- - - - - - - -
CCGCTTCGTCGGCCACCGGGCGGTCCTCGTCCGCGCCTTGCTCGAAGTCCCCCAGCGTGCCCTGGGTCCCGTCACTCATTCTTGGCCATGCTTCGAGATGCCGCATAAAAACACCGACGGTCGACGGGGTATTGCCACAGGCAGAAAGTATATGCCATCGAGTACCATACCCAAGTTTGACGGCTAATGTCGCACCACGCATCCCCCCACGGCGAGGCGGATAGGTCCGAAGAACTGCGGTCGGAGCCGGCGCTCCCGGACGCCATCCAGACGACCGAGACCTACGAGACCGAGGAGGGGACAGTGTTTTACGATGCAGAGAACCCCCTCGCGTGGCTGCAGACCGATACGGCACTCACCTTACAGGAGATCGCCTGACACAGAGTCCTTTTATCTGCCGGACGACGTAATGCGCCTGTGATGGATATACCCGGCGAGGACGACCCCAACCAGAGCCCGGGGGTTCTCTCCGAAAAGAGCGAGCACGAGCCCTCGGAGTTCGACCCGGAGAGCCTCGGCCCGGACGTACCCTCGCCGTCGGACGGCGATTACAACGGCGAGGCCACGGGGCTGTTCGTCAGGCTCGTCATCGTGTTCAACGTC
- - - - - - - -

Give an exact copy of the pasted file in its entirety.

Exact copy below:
CCGCTTCGTCGGCCACCGGGCGGTCCTCGTCCGCGCCTTGCTCGAAGTCCCCCAGCGTGCCCTGGGTCCCGTCACTCATTCTTGGCCATGCTTCGAGATGCCGCATAAAAACACCGACGGTCGACGGGGTATTGCCACAGGCAGAAAGTATATGCCATCGAGTACCATACCCAAGTTTGACGGCTAATGTCGCACCACGCATCCCCCCACGGCGAGGCGGATAGGTCCGAAGAACTGCGGTCGGAGCCGGCGCTCCCGGACGCCATCCAGACGACCGAGACCTACGAGACCGAGGAGGGGACAGTGTTTTACGATGCAGAGAACCCCCTCGCGTGGCTGCAGACCGATACGGCACTCACCTTACAGGAGATCGCCTGACACAGAGTCCTTTTATCTGCCGGACGACGTAATGCGCCTGTGATGGATATACCCGGCGAGGACGACCCCAACCAGAGCCCGGGGGTTCTCTCCGAAAAGAGCGAGCACGAGCCCTCGGAGTTCGACCCGGAGAGCCTCGGCCCGGACGTACCCTCGCCGTCGGACGGCGATTACAACGGCGAGGCCACGGGGCTGTTCGTCAGGCTCGTCATCGTGTTCAACGTC